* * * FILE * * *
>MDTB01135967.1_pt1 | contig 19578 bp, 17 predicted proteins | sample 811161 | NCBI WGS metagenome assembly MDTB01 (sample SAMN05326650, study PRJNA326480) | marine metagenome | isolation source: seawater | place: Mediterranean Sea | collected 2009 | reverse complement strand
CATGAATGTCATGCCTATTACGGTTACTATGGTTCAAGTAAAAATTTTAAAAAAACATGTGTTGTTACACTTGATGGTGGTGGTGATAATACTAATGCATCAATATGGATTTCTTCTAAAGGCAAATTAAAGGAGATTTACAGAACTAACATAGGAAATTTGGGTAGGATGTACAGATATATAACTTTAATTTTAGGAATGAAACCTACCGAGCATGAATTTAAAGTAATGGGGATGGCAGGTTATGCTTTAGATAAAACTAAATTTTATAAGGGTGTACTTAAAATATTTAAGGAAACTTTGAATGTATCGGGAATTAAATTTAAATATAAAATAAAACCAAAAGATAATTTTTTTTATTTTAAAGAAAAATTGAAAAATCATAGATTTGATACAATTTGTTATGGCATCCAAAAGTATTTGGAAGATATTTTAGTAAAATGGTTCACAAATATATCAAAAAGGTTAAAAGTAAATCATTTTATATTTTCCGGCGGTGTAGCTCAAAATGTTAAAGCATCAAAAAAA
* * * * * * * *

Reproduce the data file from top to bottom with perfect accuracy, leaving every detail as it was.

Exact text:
>MDTB01135967.1_pt1 | contig 19578 bp, 17 predicted proteins | sample 811161 | NCBI WGS metagenome assembly MDTB01 (sample SAMN05326650, study PRJNA326480) | marine metagenome | isolation source: seawater | place: Mediterranean Sea | collected 2009 | reverse complement strand
CATGAATGTCATGCCTATTACGGTTACTATGGTTCAAGTAAAAATTTTAAAAAAACATGTGTTGTTACACTTGATGGTGGTGGTGATAATACTAATGCATCAATATGGATTTCTTCTAAAGGCAAATTAAAGGAGATTTACAGAACTAACATAGGAAATTTGGGTAGGATGTACAGATATATAACTTTAATTTTAGGAATGAAACCTACCGAGCATGAATTTAAAGTAATGGGGATGGCAGGTTATGCTTTAGATAAAACTAAATTTTATAAGGGTGTACTTAAAATATTTAAGGAAACTTTGAATGTATCGGGAATTAAATTTAAATATAAAATAAAACCAAAAGATAATTTTTTTTATTTTAAAGAAAAATTGAAAAATCATAGATTTGATACAATTTGTTATGGCATCCAAAAGTATTTGGAAGATATTTTAGTAAAATGGTTCACAAATATATCAAAAAGGTTAAAAGTAAATCATTTTATATTTTCCGGCGGTGTAGCTCAAAATGTTAAAGCATCAAAAAAA